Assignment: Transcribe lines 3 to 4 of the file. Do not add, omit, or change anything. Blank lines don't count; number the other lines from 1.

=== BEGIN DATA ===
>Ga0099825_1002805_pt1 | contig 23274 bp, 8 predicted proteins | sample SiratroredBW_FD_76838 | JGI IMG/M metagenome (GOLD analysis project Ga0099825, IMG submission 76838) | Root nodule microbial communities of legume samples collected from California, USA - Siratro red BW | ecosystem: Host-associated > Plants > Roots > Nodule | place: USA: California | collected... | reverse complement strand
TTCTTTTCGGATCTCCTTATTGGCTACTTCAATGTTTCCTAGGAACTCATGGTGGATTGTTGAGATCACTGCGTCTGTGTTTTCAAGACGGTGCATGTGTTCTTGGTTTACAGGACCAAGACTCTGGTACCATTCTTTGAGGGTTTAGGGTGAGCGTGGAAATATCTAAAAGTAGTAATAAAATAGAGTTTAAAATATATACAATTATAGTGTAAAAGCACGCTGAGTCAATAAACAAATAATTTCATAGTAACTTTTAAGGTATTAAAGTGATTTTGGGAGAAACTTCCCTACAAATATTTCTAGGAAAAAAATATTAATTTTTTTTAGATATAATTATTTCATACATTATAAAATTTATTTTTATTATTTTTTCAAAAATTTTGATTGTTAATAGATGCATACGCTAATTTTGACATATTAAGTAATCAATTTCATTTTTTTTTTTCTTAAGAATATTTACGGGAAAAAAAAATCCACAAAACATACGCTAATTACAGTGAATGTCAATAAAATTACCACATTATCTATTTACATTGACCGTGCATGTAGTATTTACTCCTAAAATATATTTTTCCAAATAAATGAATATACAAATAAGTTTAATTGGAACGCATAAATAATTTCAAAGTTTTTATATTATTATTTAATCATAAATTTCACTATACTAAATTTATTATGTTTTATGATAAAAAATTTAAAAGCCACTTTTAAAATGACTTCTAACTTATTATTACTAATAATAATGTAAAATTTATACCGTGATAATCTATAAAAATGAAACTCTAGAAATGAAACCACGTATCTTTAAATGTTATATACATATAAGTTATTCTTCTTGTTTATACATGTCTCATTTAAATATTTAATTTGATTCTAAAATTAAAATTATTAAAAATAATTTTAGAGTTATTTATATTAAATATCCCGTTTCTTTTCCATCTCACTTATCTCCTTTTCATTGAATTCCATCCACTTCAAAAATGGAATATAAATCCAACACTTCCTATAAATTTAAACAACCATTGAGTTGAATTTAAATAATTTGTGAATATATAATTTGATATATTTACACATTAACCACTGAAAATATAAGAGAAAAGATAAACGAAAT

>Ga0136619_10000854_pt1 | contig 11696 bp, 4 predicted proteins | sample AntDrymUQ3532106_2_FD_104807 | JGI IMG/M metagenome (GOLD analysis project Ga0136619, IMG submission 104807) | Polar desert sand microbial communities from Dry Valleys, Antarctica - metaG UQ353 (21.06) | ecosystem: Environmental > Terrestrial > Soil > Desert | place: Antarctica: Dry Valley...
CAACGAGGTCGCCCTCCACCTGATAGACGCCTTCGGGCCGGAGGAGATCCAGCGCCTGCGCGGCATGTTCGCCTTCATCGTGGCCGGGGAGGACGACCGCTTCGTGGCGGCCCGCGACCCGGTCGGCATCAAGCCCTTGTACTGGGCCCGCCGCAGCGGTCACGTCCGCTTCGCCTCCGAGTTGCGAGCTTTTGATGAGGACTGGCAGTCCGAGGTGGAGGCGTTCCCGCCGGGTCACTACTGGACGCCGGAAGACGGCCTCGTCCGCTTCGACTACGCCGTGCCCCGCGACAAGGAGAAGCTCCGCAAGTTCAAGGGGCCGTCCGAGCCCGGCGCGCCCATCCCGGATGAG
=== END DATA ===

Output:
>Ga0136619_10000854_pt1 | contig 11696 bp, 4 predicted proteins | sample AntDrymUQ3532106_2_FD_104807 | JGI IMG/M metagenome (GOLD analysis project Ga0136619, IMG submission 104807) | Polar desert sand microbial communities from Dry Valleys, Antarctica - metaG UQ353 (21.06) | ecosystem: Environmental > Terrestrial > Soil > Desert | place: Antarctica: Dry Valley...
CAACGAGGTCGCCCTCCACCTGATAGACGCCTTCGGGCCGGAGGAGATCCAGCGCCTGCGCGGCATGTTCGCCTTCATCGTGGCCGGGGAGGACGACCGCTTCGTGGCGGCCCGCGACCCGGTCGGCATCAAGCCCTTGTACTGGGCCCGCCGCAGCGGTCACGTCCGCTTCGCCTCCGAGTTGCGAGCTTTTGATGAGGACTGGCAGTCCGAGGTGGAGGCGTTCCCGCCGGGTCACTACTGGACGCCGGAAGACGGCCTCGTCCGCTTCGACTACGCCGTGCCCCGCGACAAGGAGAAGCTCCGCAAGTTCAAGGGGCCGTCCGAGCCCGGCGCGCCCATCCCGGATGAG